However, for the sake of note taking, I’ll be using Roll20 (since it will keep the information of how many dice that I have left should I put the game on pause for whatever reason) for the time being… Now for everything else.

I’ll be honest, I have no idea what scenario I want to play out with this. Other Valentine’s Day games I had either had pre-set scenarios or, in the rare case, I already had a scenario thought out. This, however, I have nothing. However, I have a few ideas meted out thanks in part to the images and examples.

One of the examples has a relationship between an Imperial Vizier and a Galactic Empress while one of the art pieces has an astronaut hook up with a centaur. This caused an idea to be born in my head: Basically, what if Avatar (the movie, not the cartoon) was more of a space opera mashed up with Lord of the Rings?

The Vizier idea had me think back to the Reylo ship, a pairing between the protagonist of the Star Wars sequel Trilogy, Rey, and her main rival in those movies, Kylo Ren. The idea is that the Lead will be someone akin to a Kylo Ren, assigned to a distant planet to keep an eye on and see if it’s deemed worthy for its induction into the Empire. Said planet is stuck in ye old fantasy times and the representative who would be guiding this guy through the planet is an elf lady.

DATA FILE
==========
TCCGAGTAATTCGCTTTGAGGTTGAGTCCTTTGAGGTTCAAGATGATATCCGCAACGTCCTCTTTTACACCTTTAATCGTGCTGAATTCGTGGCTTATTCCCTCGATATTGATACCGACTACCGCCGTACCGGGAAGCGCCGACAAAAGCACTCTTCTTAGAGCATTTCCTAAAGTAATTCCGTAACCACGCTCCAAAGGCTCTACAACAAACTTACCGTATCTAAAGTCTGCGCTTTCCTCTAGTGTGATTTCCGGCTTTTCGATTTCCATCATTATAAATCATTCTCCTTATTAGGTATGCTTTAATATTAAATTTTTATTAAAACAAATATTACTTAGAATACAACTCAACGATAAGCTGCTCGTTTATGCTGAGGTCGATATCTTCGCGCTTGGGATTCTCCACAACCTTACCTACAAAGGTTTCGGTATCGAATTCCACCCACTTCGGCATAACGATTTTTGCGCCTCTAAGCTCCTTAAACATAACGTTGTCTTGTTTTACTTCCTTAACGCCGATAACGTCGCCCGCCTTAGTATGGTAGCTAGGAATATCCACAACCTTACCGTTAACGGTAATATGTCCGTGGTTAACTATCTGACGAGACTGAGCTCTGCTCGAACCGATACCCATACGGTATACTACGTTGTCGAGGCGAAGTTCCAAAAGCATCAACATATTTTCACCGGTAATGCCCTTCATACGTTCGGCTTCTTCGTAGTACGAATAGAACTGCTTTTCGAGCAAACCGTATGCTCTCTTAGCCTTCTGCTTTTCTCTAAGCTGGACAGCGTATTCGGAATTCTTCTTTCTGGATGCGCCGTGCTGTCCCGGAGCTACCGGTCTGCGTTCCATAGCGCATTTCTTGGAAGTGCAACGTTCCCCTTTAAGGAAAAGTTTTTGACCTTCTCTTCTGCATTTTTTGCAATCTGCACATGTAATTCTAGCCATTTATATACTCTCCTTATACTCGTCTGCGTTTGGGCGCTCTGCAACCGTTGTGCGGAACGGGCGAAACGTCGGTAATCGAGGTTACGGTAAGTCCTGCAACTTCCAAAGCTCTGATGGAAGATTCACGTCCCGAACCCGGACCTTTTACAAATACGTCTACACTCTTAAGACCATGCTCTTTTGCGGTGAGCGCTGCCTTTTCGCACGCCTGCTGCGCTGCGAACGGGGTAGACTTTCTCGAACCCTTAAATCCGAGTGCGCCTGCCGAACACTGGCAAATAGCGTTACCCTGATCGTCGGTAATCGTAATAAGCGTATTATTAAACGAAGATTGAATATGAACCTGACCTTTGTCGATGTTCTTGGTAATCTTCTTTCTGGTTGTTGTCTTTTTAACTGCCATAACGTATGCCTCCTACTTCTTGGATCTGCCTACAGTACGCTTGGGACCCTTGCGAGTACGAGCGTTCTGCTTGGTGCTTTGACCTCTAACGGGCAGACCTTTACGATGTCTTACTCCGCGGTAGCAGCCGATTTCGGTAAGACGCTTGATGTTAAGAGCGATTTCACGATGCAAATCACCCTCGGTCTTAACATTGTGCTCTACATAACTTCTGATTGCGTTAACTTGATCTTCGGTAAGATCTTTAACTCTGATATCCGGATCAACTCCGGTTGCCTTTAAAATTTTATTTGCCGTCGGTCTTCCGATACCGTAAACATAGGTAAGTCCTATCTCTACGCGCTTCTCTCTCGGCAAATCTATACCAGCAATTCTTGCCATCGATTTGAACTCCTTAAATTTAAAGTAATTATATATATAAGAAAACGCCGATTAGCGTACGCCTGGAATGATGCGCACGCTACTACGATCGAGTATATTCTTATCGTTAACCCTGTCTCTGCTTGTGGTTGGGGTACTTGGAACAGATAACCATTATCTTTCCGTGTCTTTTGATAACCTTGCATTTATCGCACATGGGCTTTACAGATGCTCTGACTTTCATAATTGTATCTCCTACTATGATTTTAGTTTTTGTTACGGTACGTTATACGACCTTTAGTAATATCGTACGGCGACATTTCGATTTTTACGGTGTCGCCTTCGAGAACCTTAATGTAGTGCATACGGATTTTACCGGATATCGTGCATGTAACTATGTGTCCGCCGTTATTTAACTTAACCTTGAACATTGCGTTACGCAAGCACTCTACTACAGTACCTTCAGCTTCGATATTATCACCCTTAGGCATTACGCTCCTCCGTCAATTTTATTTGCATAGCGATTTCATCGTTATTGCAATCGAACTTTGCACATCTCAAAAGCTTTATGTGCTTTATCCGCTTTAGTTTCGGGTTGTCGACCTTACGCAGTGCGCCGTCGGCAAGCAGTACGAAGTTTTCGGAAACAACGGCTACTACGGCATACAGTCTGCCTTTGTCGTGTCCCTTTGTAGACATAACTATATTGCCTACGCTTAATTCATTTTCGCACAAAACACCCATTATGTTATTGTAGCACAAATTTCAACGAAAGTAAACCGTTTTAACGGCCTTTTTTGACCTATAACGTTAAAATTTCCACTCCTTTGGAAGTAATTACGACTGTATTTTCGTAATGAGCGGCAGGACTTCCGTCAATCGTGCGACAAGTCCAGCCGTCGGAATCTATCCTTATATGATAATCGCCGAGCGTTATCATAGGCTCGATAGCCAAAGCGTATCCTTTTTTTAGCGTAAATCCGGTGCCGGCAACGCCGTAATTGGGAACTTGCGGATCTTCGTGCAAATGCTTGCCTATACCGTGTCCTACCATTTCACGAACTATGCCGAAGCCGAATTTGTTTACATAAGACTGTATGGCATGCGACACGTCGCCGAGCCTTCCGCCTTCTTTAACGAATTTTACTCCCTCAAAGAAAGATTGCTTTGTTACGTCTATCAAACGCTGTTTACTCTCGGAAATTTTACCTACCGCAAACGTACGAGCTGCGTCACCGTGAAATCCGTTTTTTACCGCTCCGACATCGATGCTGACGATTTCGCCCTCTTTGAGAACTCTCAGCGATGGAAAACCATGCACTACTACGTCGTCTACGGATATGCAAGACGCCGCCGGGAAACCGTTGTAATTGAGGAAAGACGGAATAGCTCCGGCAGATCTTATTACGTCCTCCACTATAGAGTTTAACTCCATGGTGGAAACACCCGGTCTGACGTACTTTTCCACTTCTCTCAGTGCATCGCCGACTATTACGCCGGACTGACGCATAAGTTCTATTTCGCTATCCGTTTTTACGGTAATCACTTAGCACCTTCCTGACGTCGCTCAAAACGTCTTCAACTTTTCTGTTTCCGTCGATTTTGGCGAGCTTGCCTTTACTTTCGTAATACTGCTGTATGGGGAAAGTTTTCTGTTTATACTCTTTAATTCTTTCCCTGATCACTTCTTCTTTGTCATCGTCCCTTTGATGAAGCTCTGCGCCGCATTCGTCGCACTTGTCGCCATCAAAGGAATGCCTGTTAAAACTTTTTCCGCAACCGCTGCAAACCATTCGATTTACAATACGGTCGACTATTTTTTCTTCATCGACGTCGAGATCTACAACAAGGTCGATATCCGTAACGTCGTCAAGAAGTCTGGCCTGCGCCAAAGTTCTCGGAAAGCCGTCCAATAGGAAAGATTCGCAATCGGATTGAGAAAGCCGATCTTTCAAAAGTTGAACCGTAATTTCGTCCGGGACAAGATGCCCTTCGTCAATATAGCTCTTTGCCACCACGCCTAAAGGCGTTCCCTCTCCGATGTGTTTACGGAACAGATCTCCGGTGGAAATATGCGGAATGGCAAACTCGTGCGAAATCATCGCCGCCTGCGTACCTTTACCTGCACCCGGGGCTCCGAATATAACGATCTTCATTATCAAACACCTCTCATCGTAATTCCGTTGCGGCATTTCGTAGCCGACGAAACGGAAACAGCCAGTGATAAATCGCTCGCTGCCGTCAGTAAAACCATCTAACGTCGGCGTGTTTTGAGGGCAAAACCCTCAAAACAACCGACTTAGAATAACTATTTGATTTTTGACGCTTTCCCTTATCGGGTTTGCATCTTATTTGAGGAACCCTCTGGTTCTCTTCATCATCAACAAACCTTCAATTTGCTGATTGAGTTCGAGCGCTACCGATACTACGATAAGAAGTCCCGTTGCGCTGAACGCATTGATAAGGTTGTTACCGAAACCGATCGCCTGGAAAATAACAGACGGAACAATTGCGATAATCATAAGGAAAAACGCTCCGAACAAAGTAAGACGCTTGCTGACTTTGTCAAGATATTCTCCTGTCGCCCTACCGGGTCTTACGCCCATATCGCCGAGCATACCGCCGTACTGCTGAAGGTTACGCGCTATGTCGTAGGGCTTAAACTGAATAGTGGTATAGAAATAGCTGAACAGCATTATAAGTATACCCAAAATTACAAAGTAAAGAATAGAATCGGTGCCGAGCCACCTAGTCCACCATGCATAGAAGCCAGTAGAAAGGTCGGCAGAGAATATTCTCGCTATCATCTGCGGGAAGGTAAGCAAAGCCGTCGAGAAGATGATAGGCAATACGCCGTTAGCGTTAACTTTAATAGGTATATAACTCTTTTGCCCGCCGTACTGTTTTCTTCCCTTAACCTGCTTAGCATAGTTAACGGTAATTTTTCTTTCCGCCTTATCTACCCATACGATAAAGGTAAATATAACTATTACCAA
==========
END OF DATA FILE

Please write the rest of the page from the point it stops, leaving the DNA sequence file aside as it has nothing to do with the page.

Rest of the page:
The problem is that, throughout his stay at the planet, he’s grown attached to his tour guide. The guide, similarly, seems to like his presence a little more than one would have for their tourist. One of the major rules when it comes to judging planets is to avoid any bias. As such, should word go out that the two had a fling, accusations that she slept with him to get a favorable result will flood forth and put both their lives at risk.

So, we now have the reason they’re together, what is pushing them towards each other and why they can’t just make out.

Another two things to finalize is who the “partner” will be as well as implementing the X-Card mechanic. I established this before, so I’ll put my mechanic forward while I’ll use the UNE/BOLD/CRGE system for any interactions with the Lead. The reason I pick this is because the Lead decides how a scene begins and what better scene setter than an Emulator?